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"Shovel bums" endure weeks of flea-bitten motel beds, greasy roadhouse food, tempermental field vehicles, and long stretches of boredom to practice that most romantic of intellectual endeavors-archaeology. Ignored by the profession, working for low wages and little respect, they represent the vast majority of practicing archaeologists in North America. But, unlike unwed welfare mothers and highway underpass junkies, their plight is unknown and unheralded. No longer. The comix Shovel Bum, developed by de Boer and others in those late night beer sessions at the Motel 6, has now become a book, outlining the trials and tribulations of these unsung heroes of archaeology. Which SUV works best in the mud? How do you survey in a field of unexploded military ordnance? Which motel has the biggest breakfast? How do you construct your own trowel pouch? For an entertaining look at archaeology as it is really practiced in the United States, pick up a copy of Shovel Bum.
The bringing together of the arts and qualitative inquiry is changing the face of social science research. The increasing shift toward arts-based research has raised complex questions, such as how to evaluate its quality and even whether distinctions exist between what is art and what is research. In this defining work, Gary Knowles and Ardra Cole bring together the top scholars in qualitative methods to provide a comprehensive overview of where arts-based research has come, and where it is going. Through various categories of art and art-based research - namely epistemological, historical, methodological, thematic - will address all the significant issues of conceiving and conducting arts-based or arts-informed research in the social sciences and humanities, as well as the challenges of composing final representations of the research.
What is archaeology, and why should we do it? Tom King, arguably the best-known heritage management consultant in the United States, answers the basic question of every introductory student from the unique perspective of one who actively uses archaeology for cultural resource management. Designed as a supplement for introduction to archaeology classes, this brief and breezy book runs the reader through the major principles of archaeology, using examples from the author’s own field work and that of others. King shows how contemporary archaeology, as part of the larger cultural resource management endeavor, acts to help preserve and protect prehistoric and historic sites in the United States and elsewhere. Brief biographies of other CRM archaeologists help students envision career paths they might emulate. The bookends with an exploration of some of the thorny problems facing the contemporary archaeologist to help foster class discussion. An ideal ice-breaker for introductory college classes in archaeology, one that will get students engaged in the subject and thinking about its challenges.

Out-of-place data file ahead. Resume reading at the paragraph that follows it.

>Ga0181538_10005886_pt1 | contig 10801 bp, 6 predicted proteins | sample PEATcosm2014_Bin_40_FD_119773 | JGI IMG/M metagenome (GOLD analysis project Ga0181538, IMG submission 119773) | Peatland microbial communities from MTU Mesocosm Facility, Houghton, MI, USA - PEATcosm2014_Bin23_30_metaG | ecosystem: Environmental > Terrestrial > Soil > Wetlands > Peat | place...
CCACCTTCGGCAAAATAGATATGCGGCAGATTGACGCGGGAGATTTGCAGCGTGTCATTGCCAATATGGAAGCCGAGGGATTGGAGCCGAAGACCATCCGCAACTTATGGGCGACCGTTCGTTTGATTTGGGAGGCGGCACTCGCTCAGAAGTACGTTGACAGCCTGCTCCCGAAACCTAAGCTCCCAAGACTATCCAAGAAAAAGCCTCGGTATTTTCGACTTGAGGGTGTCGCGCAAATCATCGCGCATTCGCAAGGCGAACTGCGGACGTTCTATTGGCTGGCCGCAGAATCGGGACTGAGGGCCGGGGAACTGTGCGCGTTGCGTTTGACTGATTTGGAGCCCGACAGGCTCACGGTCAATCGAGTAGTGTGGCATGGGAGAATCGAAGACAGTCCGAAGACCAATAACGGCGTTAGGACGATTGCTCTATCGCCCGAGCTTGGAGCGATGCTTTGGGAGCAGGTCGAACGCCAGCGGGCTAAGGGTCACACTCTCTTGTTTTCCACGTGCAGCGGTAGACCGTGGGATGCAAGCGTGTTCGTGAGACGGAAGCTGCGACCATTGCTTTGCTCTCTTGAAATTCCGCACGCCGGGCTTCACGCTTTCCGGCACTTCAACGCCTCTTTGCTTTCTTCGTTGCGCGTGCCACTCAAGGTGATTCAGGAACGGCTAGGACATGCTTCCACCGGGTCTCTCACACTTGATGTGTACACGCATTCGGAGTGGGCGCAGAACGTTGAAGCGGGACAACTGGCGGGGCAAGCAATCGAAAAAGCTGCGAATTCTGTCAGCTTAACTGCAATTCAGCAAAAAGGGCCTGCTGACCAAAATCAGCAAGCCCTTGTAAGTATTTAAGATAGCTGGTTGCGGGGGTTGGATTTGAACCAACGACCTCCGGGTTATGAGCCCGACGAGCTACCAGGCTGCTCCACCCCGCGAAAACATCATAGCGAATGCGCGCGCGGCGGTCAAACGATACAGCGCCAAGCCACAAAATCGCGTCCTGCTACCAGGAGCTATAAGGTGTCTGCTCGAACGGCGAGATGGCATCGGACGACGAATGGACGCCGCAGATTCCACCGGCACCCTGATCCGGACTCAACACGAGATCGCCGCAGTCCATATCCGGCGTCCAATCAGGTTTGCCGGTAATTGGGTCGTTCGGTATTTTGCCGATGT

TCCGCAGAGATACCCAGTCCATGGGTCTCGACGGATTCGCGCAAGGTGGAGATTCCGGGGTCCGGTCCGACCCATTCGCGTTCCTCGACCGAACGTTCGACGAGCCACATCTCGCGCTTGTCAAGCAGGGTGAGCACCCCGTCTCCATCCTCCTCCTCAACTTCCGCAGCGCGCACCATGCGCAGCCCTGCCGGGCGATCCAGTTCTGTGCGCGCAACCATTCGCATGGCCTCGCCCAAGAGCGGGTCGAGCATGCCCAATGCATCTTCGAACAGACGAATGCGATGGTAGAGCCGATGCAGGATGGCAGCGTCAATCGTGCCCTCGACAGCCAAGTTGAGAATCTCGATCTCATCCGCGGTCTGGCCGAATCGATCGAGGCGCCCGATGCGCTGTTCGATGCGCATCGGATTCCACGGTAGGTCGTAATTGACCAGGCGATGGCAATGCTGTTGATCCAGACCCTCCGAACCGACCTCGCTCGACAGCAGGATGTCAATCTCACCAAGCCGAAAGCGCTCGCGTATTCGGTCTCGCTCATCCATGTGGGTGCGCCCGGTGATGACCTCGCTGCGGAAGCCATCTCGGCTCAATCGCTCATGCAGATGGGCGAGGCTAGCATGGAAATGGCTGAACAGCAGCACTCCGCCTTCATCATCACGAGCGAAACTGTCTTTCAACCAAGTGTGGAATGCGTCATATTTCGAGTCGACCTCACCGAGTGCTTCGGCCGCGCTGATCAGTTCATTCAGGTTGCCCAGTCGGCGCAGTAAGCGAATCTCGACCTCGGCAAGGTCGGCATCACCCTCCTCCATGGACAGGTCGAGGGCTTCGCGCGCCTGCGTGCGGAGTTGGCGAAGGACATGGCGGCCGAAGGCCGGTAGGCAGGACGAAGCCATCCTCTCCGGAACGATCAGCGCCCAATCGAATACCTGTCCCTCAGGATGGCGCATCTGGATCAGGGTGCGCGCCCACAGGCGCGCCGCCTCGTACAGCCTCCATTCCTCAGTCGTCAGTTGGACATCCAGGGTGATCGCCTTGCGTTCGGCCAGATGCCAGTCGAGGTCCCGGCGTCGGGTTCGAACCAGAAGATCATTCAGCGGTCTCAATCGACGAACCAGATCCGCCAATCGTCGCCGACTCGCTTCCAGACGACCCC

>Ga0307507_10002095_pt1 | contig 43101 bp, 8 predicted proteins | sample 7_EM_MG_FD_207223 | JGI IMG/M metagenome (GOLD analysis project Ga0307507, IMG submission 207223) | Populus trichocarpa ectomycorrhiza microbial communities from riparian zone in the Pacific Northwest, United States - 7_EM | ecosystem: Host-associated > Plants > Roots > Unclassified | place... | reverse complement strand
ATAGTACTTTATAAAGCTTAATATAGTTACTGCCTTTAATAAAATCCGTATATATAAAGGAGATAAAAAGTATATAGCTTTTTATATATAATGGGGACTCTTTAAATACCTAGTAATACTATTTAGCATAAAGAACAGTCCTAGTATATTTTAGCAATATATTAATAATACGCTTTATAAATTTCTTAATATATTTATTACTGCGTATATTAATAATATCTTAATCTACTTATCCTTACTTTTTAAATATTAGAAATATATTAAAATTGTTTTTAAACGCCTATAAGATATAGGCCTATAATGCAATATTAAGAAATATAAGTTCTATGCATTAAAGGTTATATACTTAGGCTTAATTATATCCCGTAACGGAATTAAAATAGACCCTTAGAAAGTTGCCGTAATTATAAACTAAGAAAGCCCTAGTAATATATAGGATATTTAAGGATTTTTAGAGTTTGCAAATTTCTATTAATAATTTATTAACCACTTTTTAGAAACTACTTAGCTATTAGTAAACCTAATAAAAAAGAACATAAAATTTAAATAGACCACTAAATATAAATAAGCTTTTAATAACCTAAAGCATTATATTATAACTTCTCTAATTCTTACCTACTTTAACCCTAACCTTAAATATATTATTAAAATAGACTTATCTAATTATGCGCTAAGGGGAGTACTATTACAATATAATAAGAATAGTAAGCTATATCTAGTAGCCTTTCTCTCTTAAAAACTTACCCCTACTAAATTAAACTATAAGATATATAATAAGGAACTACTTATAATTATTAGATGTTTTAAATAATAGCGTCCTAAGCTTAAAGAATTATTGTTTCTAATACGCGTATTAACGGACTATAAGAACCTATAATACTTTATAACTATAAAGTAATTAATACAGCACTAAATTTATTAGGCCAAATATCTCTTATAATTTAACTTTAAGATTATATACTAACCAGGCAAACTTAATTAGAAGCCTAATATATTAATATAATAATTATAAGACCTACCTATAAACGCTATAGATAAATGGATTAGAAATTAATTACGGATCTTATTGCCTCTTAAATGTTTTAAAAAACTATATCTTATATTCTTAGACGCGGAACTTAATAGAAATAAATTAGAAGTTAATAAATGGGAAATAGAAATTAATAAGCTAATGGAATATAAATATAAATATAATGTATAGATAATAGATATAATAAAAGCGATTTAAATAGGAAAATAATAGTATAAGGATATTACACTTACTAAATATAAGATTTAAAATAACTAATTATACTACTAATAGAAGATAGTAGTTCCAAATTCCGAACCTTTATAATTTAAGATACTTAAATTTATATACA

That Was Then, This Is Now is a compendium of innovative research into the ideas, experiences, and iconographies embodied in materialities of the recent past. Drawing upon a variety of disciplines, including archaeology, history, art, and cultural geography, authors examine themes of relevance to the contemporary world, such as the impacts of automobility, the invisible effects of radioactivity, and the scale of future cities. It serves as a reminder, moreover, that issues that confront us as global citizens – mass consumption, population growth, technological development, and the conditions of belonging – find expression in the everyday objects, images and vestiges encountered in our ordinary lives. Through their examination of such artefacts as comic books, road memorials, bullet holes, showbags and cable ties, the authors explore the complex relations between people, places, and things and the emotions underpinning them – nostalgia, play, grief, and humour. Issues and ideas of international scope are addressed through a focused approach as authors locate their site-specific studies in both rural and urban geographies, as well as in the spaces of the imagination, the universe and even the personal home. Given the enormous scale and diversity of material generated by the practices of living in the present, it is difficult to imagine how the archaeologies and material cultures of the contemporary world may be defined. The studies presented here offer a way forward, and, in doing so, point reflexively to the past, as well as the now and the future of things to come.
The magazine of the Society for American Archaeology.

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